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Visiting Creativity Country: A Policy-maker s Travel Guide

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1 Visiting Creativity Country: A Policy-maker s Travel Guide Ainslie Yardley and John Bailey (Australia) Abstract This contribution looks at the theatre artist as facilitator in the social policy realm.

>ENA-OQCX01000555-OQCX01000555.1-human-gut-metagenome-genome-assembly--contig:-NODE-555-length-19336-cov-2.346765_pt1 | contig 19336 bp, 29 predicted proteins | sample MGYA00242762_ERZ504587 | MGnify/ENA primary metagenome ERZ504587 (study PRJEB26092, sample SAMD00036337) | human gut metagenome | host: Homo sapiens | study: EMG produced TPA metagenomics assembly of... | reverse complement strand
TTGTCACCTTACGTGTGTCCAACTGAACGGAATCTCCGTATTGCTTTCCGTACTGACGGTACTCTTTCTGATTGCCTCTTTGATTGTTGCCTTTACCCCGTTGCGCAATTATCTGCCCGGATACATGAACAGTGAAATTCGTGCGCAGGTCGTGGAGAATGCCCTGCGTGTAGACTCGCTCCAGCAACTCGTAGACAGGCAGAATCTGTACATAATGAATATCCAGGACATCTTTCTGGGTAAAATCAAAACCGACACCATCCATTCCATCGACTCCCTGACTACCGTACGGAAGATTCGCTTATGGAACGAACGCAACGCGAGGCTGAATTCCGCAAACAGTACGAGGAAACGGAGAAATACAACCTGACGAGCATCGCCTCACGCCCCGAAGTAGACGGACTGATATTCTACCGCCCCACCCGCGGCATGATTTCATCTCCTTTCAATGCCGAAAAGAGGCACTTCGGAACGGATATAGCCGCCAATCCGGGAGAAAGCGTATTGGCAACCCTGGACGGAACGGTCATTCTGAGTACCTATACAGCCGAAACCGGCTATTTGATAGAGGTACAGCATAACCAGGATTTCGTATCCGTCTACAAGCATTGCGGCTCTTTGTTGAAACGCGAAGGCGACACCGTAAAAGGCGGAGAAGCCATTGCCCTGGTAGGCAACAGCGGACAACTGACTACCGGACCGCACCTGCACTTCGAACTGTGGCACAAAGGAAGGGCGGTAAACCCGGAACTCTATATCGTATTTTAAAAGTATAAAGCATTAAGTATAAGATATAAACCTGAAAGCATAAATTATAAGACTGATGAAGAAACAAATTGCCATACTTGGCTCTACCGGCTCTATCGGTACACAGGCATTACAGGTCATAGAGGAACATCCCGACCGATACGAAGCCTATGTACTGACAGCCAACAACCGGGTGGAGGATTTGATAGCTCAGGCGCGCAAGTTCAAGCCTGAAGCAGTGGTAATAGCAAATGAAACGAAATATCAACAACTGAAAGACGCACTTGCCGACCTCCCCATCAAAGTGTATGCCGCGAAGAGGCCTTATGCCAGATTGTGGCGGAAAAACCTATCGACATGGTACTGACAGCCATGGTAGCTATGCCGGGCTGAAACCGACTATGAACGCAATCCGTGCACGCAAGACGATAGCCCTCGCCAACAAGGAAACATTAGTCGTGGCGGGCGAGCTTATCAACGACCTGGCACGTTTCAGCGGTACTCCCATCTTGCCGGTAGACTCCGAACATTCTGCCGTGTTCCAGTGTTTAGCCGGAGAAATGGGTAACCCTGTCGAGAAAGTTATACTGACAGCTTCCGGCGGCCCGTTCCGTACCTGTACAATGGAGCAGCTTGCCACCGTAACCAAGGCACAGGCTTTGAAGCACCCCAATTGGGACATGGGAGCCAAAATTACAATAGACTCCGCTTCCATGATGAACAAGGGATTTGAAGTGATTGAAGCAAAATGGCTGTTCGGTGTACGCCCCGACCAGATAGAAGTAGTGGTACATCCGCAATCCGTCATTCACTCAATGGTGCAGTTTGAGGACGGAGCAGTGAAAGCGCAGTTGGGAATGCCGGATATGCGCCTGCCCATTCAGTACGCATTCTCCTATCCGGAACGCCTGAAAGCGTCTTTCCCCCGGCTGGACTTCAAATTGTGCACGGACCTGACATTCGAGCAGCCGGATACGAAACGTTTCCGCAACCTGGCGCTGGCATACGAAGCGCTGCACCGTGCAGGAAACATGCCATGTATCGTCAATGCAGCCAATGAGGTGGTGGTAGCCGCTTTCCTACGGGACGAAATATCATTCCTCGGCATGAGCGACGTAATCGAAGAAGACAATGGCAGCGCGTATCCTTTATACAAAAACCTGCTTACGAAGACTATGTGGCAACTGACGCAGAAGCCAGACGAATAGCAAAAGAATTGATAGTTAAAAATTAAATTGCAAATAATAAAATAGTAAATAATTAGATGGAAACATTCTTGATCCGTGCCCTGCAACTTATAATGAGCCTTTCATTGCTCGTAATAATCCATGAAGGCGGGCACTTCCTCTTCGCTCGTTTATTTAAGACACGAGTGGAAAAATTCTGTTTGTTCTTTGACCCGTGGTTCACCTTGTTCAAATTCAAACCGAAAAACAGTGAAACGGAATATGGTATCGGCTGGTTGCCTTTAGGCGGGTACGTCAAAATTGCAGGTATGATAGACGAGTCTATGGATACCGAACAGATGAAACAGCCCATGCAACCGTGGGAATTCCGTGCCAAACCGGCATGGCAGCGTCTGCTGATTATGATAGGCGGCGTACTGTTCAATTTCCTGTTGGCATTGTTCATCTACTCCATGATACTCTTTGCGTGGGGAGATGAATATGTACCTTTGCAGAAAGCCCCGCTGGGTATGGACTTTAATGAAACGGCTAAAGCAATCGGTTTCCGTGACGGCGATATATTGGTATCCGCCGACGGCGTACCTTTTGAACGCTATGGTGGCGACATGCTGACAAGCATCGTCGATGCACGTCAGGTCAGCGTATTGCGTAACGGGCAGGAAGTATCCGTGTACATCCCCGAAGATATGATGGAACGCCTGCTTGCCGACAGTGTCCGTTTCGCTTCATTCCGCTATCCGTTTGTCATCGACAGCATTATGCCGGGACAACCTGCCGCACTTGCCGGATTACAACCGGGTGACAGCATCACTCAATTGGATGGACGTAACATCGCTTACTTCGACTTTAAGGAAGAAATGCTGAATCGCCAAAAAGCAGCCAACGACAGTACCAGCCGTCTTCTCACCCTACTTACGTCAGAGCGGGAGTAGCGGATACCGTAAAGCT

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1 Visiting Creativity Country: A Policy-maker s Travel Guide Ainslie Yardley and John Bailey (Australia) Abstract This contribution looks at the theatre artist as facilitator in the social policy realm. The authors discuss alternative interpretive angles and mediating possibilities offered by embodied creative processes, which are not otherwise available to social policy researchers. We discuss why social policy-makers need to be not only informed by applied theatre research and creative processes, but to have embodied creative processes integrated within their professional practice. The methodologies of theatre and policy-making both exist as carefully crafted distillations of thought, external data and experience. The most profound difference between them is that nondiscursive artistic materials emerge as transcendent configurations which clarify and make explicit the structure and meaning of lived experience. The authors elaborate on the theoretical underpinnings that place the applied theatre artist at the centre of the collaborative research process, able to guide people through the terrain of creativity country, and bring new ideas to fruition. Résumé Cette contribution examine l artiste de théâtre en tant que facilitateur dans le domaine de la politique sociale. Les auteurs discutent les angles d interprétation alternatifs et des possibilités de médiation offertes par des méthodes de travail créatif incorporé, non disponibles normalement aux chercheurs en politique sociale. Nous discutons de la raison pour laquelle les décideurs en matière de politique sociale ont non seulement besoin d être informés des résultats de la recherche théâtrale appliquée et des méthodes de travail créatif, mais doivent intégrer les méthodes de travail créatif incorporé dans leurs pratiques professionnelles. Les méthodologies appliquées au théâtre et en politique sociale existent toutes deux en tant que grandes distillations de pensées, de données extérieures et d expériences. La différence la plus profonde réside dans le fait que les matériaux artistiques non-discursifs émergent en tant que configurations transcendantes qui expliquent la structure et la signification de la vie vécue. Les auteurs élaborent sur les fondements théoriques qui placent l artiste de théâtre appliqué au centre d une méthode de recherche collaborative, capable de guider les individus sur le chemin de la créativité, tout en apportant de nouvelles idées. Resumen Esta contribución ve al artista de teatro como un facilitador dentro del campo de la política social. Los autores deliberan sobre ángulos alternativos interpretativos y las posibilidades de mediación ofrecidas por procesos creativos representados, los cuales no se encuentran de otras maneras disponibles a los investigadores de la política social. Nosotros discutimos el porqué los elaboradores de la política social, necesitan estar informados no solamente por la investigación del teatro aplicado y los procesos creativos, sino el de tener procesos creativos representados integrados dentro de su práctica profesional. Ambas metodologías del teatro y la elaboración de políticas existen como destilaciones cuidadosamente confeccionadas procedentes del 2 pensamiento, datos externos y la experiencia. La más profunda diferencia entre ellas es que los materiales artísticos que no son de índole discursivos surgen como configuraciones transcendentes que aclaran y hacen explícita la estructura y el significado de la experiencia vivida. Los autores profundizan sobre los fundamentos teóricos que colocan al artista del teatro aplicado en el centro del proceso de investigación colaboradora, capaz de guiar a las personas a través del terreno del país de la creatividad y que nuevas ideas den su fruto. Authors biographies Dr Ainslie Yardley is a novelist, theatre artist, non-fiction author and digital multimedia essayist. Her current work focuses on embodied creativity, and the role narrative plays in consciousness and communication. Her community work has included youth theatre productions and projects with refugee claimants from many areas of conflict internationally. John Bailey works for the Office of the Board of Studies in New South Wales. His academic research focuses on the development of theatrical performance within mental health care settings. Applied theatre work contexts include: refugee claimants, mental health services, youth, and forum theatre in rural and regional communities. John has lectured in theatre studies and performance skills, and facilitates workshops in forum theatre. Biographies des auteurs Dr Ainslie Yardley est un romancier, artiste de théâtre, auteur de documentaires et essayiste de multimédia digital. Son travail actuel se porte sur la créativité incorporée, et sur le rôle que la narration joue sur la conscience et la communication. Son travail communautaire inclut des productions de théâtre pour les jeunes et des projets avec des demandeurs d asile issus de nombreuses régions de conflit international. John Bailey travaille pour l Office of the Board of Studies de Nouvelle Galles du Sud. Son travail de recherche se porte sur le développement des performances de théâtre dans les instituts psychiatriques. Les contextes de travail du théâtre appliqué comprennent : les demandeurs d asile, les services psychiatriques, les jeunes, et le théâtre forum présent dans les campagnes et dans les communautés régionales. John a enseigné l art théâtral et les techniques de performance, et il a animé des ateliers de théâtre forum. Biografías de los autores La Dra. Ainslie Yardley es una novelista, artista de teatro, autora de obras que no son de ficción y ensayista del multimedia digital. Sus obras actuales se enfocan en la personificación de la creatividad, y el rol que la narrativa juega en el conciente y la comunicación. Su trabajo en pro de la comunidad ha incluido producciones de teatro de jóvenes y proyectos con solicitantes de refugio procedentes de muchas áreas en conflicto a nivel internacional. John Bailey trabaja para la Oficina de La Junta de Estudios en Nueva Gales del Sur. Su investigación de índole académica se enfoca en el desarrollo de la actuación teatral dentro del marco del cuido de salud mental. Las obras dentro del contexto de teatro aplicado incluyen: solicitantes de refugio, servicios de salud mental, jóvenes, y el foro teatral en las comunicaciones rurales y regionales. John ha dado cátedra en el estudio del teatro, destrezas en la representación y funge como facilitador en los foros del teatro. 3 Visiting Creativity Country: A Policy-maker s Travel Guide Introduction In this paper, we look at the theatre artist as facilitator in the social policy realm and discuss why social policy-makers need to be not only informed by applied theatre research and creative processes, but to have embodied creative process integrated within their professional practice. Policy-making, at its most effective, is a creative act. To be effective, policy-makers need to know how to personally occupy creative space in order to create good policy. We will contextualise our discussion by exploring recent directions in social policy development before examining how performative creative processes can be brought into play in social research. Recent redirections in social policy development Recent directions in social policy development have been influenced by theoretical preferences for compaction and segmentation. The policy emerging from this theoretical base has meant that, whether we are members of caring professions or support agencies, arts practitioners or academics, we will have been affected by the segmentation and compaction of our professional lives. Most of us no longer have the resources or the support and in many cases are simply not permitted to spend time with individual patients, clients, residents or students, let alone time to wander unharried in our own conceptual territory. The Third Wave Australian economic reforms over the past decade have followed similar patterns to other Western-style economies, such as the United Kingdom and New Zealand. In 2005, the Victorian state government asserted that the flood of national reforms Australia had been experiencing since the 1980s was not yet complete. In the early 1980s, the first wave of reform opened up the economy, floating the dollar, deregulating financial markets and ending tariff barriers. The second wave in the 1990s brought with it National Competition Policy. In a paper published before the Council of Australian Governments (COAG) meeting in February 2006 (Bracks 2005), the Victorian Bracks state government called for a third wave of national reform focusing on developing human capital. The paper promised that this third wave would deliver greater productivity combined with higher labour force participation through the improvement of health, learning and work outcomes. This third wave of reform appears to have some force behind it in terms of social policy development directions. Communiqué no. 1 of the February 2006 meeting of COAG (COAG 2006), entitled National Reform Agenda Human Capital Stream, confirmed the support of the prime minister, premiers and chief ministers for this reform focus to be placed on the national agenda. The recent New South Wales government s state plan focuses on the key priorities for the state government over the next ten years (Premier s Department, NSW 2006) and sets quantifiable outcomes for each of its priorities. In the area of health, for example, the plan defines the five stages of triage required to be followed in a hospital emergency ward and the acceptable waiting times within each of these stages. The wards keep count of all patients who come into the emergency ward, document their triage status and record how long it takes before they receive treatment. Inputs are based on this accounting system. 4 But, as was witnessed in the emergency room of a major Australian hospital recently, human beings do not necessarily always fit these measures. The community at large sees a woman s miscarriage in a hospital toilet in the woman s terms: as a profoundly traumatic experience and a great human loss made worse by the environment in which she found herself. This is an embodied outcome, not a numerical one, the repercussions of which included a wave of emotion that reverberated throughout the community. An unanticipated outcome such as this is a policy-maker s worst nightmare. To account for embodied outcomes, policy-makers need methodological tools that account for embodied experience. But before we start down that discursive pathway, it is important to briefly explore some changes to the way that people charged with the delivery of social policy the public sector are managed. It is through this channel that social reform is also managed. Ex-premier of Western Australia (and now director of the University of Sydney s Graduate School of Government), Professor Geoff Gallop, charts the beginning of contemporary public sector reform to the New Public Management movement of the 1980s. Agencies were no longer to be seen as part of a seamless public sector appointed for life to serve the needs of citizens. They were to be seen as separate entities employed to achieve specific outputs and outcomes established by government. Their role was to serve the interests of citizens as clients, customers or residents, rather than simply as taxpayers (Gallop 2006a). In order to achieve these goals, it was necessary for agencies to judge themselves in terms of economy, efficiency and effectiveness. Gallop suggests that what the concept of effectiveness might mean within the public realm was never adequately addressed. The concept of efficiency, on the other hand, proved a far simpler concept to apply, as resources were allocated via markets and benchmarks could be created to compare different jurisdictions. The primary role of government was seen to be to maximise the efficiency of their operations on behalf of their owners, the taxpayer. The four pillars In looking at the social security component of social policy, Robert Goodin (2000) refers to the commonly held view that social security rests on four pillars: the state, the market, the family and the community (2000: 8). The New Public Management approach to the mixed economy of welfare (Rainwater et al., cited in Goodin 2000: 10) was that the state share of the social welfare burden should be pared back and the other sectors allowed to take on more of the burden. This policy is based on the assumption that the other three pillars are strong enough to bear the added burden, an assumption that Goodin says is radically untrue (2000: 9). He argues that these three pillars are already collapsing under their current load: 1. Families are falling apart, with parents, grandparents and children separated by great distance. 2. The economic market no longer supplies stable incomes and support for private social security, due to the push for a flexible workforce and reduction in on-costs, such as leave and redundancy entitlements. 3. The large social security support offered within the community sector is becoming more difficult to realise with the increase in workforce participation by the traditional population of volunteers. And the people are not happy. 5 On 26 September 2007, the Sydney Morning Herald published an article entitled Stop the Treadmill, We Want to Get Off in which Tanya, a young voter from Western Sydney, was quoted as saying it feels like we re both earning really good money, but we re both pushing shit uphill trying to get ahead (Wade 2007). Wade s article highlighted one of the most significant issues facing politicians today: that while Australia is supposedly in the midst of an economic golden age, voters appear ready to dump the government who claims the credit. This article reports on a paper published by Relationships Forum Australia (RFA), which challenges the use of the Gross Domestic Product to measure human welfare or well-being, quoting Robert Kennedy s critique of 1967: Gross National Product does not allow for the health of our children, the quality of their education, or the joy of their play. It does not include the beauty of our poetry or the strength of our marriages; the intelligence of our public debate or the integrity of our public officials. It measures neither our wit nor our courage; neither our wisdom nor our learning; neither our compassion nor our devotion to our country; it measures everything, in short, except that which makes life worthwhile. (Wade 2007) The triple bottom line The RFA report argues that the only way to redress this failure is by focusing on developing true national wealth across all sectors of government in which the three dimensions of social policy are taken into account the triple bottom line of economic, environmental and social objectives. It argues that the language must change, with goals, inputs and outcomes of social policy being expressed in language appropriate to the various aspects of life, rather than falling back on the language of economics (Shepanski et al. 2007: 31). It argues that the relational aspects of the social dimension must be foregrounded. This aspect is emphasised by economics columnist Ross Gittins in a column in the Sydney Morning Herald, prompted by this same report, in which he asks why politicians find it so hard to accept that we might actually care about our families even at the expense of a dollar or two (Gittins 2007). This same need to focus on the triple bottom line is supported by Gallop as he argues for a strategic government characterised by a desire to be more comprehensive, a concern for results, a belief in community engagement and a search for public purpose and priorities based on human need (Gallop 2006b: 4). Picture this: the third wave, like a giant tsunami, surges towards a level playing field where the four pillars of social security stand erect like a tech-age Stonehenge, fenced in by the triple bottom line. The theatre artist as facilitator in the social policy realm Applied theatre practitioners and researchers, along with NGOs and community-based social service providers, have themselves felt the need, over the last 15 years or so, to absorb and use the language of New Public Management and economics in their search for legitimacy and a place at the funding table. Any words or phrases to do with nurturing and relationality seem to have become pejoratives. They are seen as motherhood statements and emotional deviations characteristic of a nanny state, and therefore worthy of excision from the policy-makers and policy implementers lexicon. In the process, the language of creativity and communication withers and atrophies. The language of theatre is an embodied language tingling, thudding, rumbling, sighing; full of anxiety and hope; anchored in and reflecting multi-layered lived-time and lived-space. There are no certainties and absolutes here. Well for goodness sake, you can t write policy in 6 language like that! Maybe not, but conceptualising what might be possible in social policy development becomes more than an intellectual exercise, or an exercise in logistical and fiscal control, if the body and the space the body occupies with other bodies are not forgotten. What can we do to keep our language and our practice vital and alive when we are asked to be accountable only on the basis of quantifiable results? Jenny Hughes (2006) identifies the challenges faced by applied theatre researchers in measuring and theorising sensate experience and the notion of the unpredictable, constructed and experimental nature of cultural and social activity (2006: 2). She identifies an irony in the growing pressure for applied theatre to adopt social science research methods just as social science is looking to the arts to generate new methodologies that step inside the kind of embodied theoretical space that applied theatre has always occupied. It was, after all, the work of applied theatre practitioners, along with writers, musicians and visual artists in the community, that initially helped to lure the social scientists in. The social sciences have recognised that creative methodologies deepen the discourse. The pain-full world The space and time of pain and social disruption Returning to the idea of embodied outcomes, Jean Jackson describes a pain-full world (Jackson in Csordas 1994: 215) and Merleau-Ponty (1962) writes of pain infested space (1962: 93). Both are describing a space and time of physical, emotional or social disruption that exists in parallel to the everyday world, a space where the building blocks of the perceived world can dissolve into existential affliction and suffering. We have created just such a space in our new-millennium global world, where stalking the illusion of certainty has become an obsession, and fear and suspicion dominate. The majority of us live our real lives in parallel with, but alienated from, the golden economic era that, we are told, belongs to us. The space and time of creativity country The controlled disruption of creativity, on the other hand, is an energy-filled, joy-infested space that truly belongs to us, where the everyday world dissolves into expanded consciousness and receptivity. Both creativity and pain are experienced within the crossover space between worlds where experiences are mediated and transformed, for good or ill. Since the purpose of social policy is to mediate experience, policy-makers need to learn to use this space well. Here is where we turn to our most effective and valuable allies, the folk who have the skills to lead us in and guide us through the country of creativity (Yardley 2004). The structure of meaning given to creativity in this paper fully recognises its spatial and temporal qualities. This concept of creativity is imbued with a dimensional quality, a quality of enfolding space which envelop